Posted by: arnegrim | May 18, 2010

Deepwater Horizon oil spill

So… this has been going for almost a month now… and some progress has been made to slow the oil pouring into the Gulf of Mexico.

Just some quick facts…

BP and the government currently have the oil leak estimated at 5,000 barrels of oil a day.  Is that figure accurate?  Probably not, but an accurate figure is going to be hard to come by.  If BP is forthcoming on real numbers, then a closer estimate should be able to be obtained by measuring how much oil their ‘straw’ is drawing from the well and examining the amount still outflowing around it.

Materially, the amount of oil spilled is nowhere near the worst oil spill (which incidentally was not an accident).  Many are comparing this to the Exxon Valdez… which was the largest US spill at 250,000 barrells… but ranks far down the list as far as largest oil spills.  Just some quick numbers… it takes about 7 barrels of oil to make a ton… if we assume 60,000 barrels of oil are leaking per day (far above the official estimate) the well has dumped about 1,680,000 barrels of oil into the Gulf as of the 20th.  That means that it will have dumped 240,000 tons of oil.  Just in the top 10 worst oil spills… nowhere near #1.  (not that any oil spill is ok)

http://www.msnbc.msn.com/id/36852827/ns/us_news-environment/

Economically, this disaster is huge.  While it shouldn’t have any effect on gas or oil prices (it was only an exploratory well not a producing one), the disaster will be felt by all who depend on the Gulf of Mexico for their livelihood.  From fishermen to tourism, this will cause lasting pain.

Environmentally, this disaster is also huge.  Just how bad is again very difficult to tell.  There will be many ecosystems affected by this… but without a study of larger oil spills (one of which was in the Gulf of Mexico) and their environmental effects… where this ranks is hard to say.

Politically… the government is just as culpable due to their lax inspections.  (Note: the application for this well was approved in 2009)  “The Minerals Management Service, the federal agency that oversees offshore drilling, has long been criticized for being too close to industry.”  http://news.yahoo.com/s/ap/20100518/ap_on_bi_ge/us_gulf_oil_spill How to fix that?  I would suggest placing a third private company in charge of inspecting oil rigs… and put the government in charge of auditing that company.  Provide at least one more point where fraud or other serious issues can be caught.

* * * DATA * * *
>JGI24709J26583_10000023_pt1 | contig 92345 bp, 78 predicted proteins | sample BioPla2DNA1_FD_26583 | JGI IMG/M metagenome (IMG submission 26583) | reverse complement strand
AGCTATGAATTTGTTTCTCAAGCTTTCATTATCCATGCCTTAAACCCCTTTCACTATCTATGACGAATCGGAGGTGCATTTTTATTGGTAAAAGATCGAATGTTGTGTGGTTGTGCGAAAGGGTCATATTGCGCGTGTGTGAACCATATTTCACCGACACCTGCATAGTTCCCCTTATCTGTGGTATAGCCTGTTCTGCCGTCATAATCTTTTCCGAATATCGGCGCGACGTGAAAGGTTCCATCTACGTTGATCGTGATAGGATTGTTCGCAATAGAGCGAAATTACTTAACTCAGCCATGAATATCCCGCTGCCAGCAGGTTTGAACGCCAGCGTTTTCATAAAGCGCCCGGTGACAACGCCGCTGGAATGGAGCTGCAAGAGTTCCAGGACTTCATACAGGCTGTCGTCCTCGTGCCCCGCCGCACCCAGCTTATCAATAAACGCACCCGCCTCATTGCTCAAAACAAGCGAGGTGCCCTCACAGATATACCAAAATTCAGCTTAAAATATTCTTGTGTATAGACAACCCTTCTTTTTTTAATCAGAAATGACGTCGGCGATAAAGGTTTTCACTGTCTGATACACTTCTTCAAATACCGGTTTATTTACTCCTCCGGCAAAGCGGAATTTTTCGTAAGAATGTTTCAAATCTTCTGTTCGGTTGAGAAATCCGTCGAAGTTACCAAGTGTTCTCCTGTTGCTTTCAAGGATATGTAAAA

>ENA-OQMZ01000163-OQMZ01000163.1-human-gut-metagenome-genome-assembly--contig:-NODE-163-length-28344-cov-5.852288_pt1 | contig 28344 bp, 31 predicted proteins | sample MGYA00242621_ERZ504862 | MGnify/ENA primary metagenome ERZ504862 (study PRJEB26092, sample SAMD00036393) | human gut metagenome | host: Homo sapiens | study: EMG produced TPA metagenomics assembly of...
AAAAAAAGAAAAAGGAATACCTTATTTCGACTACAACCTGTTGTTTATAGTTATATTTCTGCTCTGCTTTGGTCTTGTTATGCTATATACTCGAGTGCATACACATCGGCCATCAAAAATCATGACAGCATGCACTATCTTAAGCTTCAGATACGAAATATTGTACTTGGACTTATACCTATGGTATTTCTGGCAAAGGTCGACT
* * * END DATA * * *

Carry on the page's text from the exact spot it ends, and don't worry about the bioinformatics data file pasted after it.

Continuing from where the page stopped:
BP needs to have their feet held to the fire over this… as does the government agency in charge of checking up on them.  Obama said there was enough blame to go around… and that should include the government itself.  The Oil Pollution Act of 1990 limits BPs liability to $75 million plus any clean-up costs.  That obviously needs to be reexamined as the economic impact of this will be felt for years if not decades to come.

I also believe that this gives us even more reason to build nuclear power-plants.  We have domestic oil… and we should keep working to obtain it to lessen our dependence on foreign oil… but we need to also move towards energy generation that does not use fossil fuels.  Nuclear is one that has been pushed aside way too long here in the US.

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Responses

  1. Nice post, Rob. I don’t agree with all your conclusions but I think this is a well described summary and a good advocacy of your ideas.


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